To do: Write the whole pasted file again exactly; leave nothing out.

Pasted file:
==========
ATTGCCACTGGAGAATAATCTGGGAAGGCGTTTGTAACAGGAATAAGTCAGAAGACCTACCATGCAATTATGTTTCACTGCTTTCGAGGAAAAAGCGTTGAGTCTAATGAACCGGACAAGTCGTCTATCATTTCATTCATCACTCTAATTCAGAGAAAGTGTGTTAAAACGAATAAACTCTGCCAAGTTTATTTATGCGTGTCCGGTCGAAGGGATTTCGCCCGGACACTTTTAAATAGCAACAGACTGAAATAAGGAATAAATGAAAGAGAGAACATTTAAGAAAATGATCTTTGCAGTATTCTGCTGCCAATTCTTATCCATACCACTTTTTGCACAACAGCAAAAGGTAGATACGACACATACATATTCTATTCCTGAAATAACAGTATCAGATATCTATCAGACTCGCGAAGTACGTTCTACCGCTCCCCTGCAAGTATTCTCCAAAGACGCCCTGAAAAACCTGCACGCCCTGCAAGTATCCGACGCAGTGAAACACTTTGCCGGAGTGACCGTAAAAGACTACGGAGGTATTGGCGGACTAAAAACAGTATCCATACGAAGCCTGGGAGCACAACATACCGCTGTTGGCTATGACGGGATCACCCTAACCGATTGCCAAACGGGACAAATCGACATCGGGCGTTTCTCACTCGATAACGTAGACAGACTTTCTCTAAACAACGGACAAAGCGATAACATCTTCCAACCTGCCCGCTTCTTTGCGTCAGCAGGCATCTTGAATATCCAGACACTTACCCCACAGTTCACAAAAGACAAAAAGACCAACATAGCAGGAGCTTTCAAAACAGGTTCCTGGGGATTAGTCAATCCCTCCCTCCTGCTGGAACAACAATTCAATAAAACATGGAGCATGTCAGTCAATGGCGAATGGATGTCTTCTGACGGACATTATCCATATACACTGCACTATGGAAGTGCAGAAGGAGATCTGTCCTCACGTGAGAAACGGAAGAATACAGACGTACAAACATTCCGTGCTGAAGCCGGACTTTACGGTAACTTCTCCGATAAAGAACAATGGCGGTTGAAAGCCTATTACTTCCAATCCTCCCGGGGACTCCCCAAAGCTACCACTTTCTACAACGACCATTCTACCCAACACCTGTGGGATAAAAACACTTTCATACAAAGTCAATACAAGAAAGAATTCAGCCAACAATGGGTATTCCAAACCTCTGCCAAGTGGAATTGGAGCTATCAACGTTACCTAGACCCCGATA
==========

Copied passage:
ATTGCCACTGGAGAATAATCTGGGAAGGCGTTTGTAACAGGAATAAGTCAGAAGACCTACCATGCAATTATGTTTCACTGCTTTCGAGGAAAAAGCGTTGAGTCTAATGAACCGGACAAGTCGTCTATCATTTCATTCATCACTCTAATTCAGAGAAAGTGTGTTAAAACGAATAAACTCTGCCAAGTTTATTTATGCGTGTCCGGTCGAAGGGATTTCGCCCGGACACTTTTAAATAGCAACAGACTGAAATAAGGAATAAATGAAAGAGAGAACATTTAAGAAAATGATCTTTGCAGTATTCTGCTGCCAATTCTTATCCATACCACTTTTTGCACAACAGCAAAAGGTAGATACGACACATACATATTCTATTCCTGAAATAACAGTATCAGATATCTATCAGACTCGCGAAGTACGTTCTACCGCTCCCCTGCAAGTATTCTCCAAAGACGCCCTGAAAAACCTGCACGCCCTGCAAGTATCCGACGCAGTGAAACACTTTGCCGGAGTGACCGTAAAAGACTACGGAGGTATTGGCGGACTAAAAACAGTATCCATACGAAGCCTGGGAGCACAACATACCGCTGTTGGCTATGACGGGATCACCCTAACCGATTGCCAAACGGGACAAATCGACATCGGGCGTTTCTCACTCGATAACGTAGACAGACTTTCTCTAAACAACGGACAAAGCGATAACATCTTCCAACCTGCCCGCTTCTTTGCGTCAGCAGGCATCTTGAATATCCAGACACTTACCCCACAGTTCACAAAAGACAAAAAGACCAACATAGCAGGAGCTTTCAAAACAGGTTCCTGGGGATTAGTCAATCCCTCCCTCCTGCTGGAACAACAATTCAATAAAACATGGAGCATGTCAGTCAATGGCGAATGGATGTCTTCTGACGGACATTATCCATATACACTGCACTATGGAAGTGCAGAAGGAGATCTGTCCTCACGTGAGAAACGGAAGAATACAGACGTACAAACATTCCGTGCTGAAGCCGGACTTTACGGTAACTTCTCCGATAAAGAACAATGGCGGTTGAAAGCCTATTACTTCCAATCCTCCCGGGGACTCCCCAAAGCTACCACTTTCTACAACGACCATTCTACCCAACACCTGTGGGATAAAAACACTTTCATACAAAGTCAATACAAGAAAGAATTCAGCCAACAATGGGTATTCCAAACCTCTGCCAAGTGGAATTGGAGCTATCAACGTTACCTAGACCCCGATA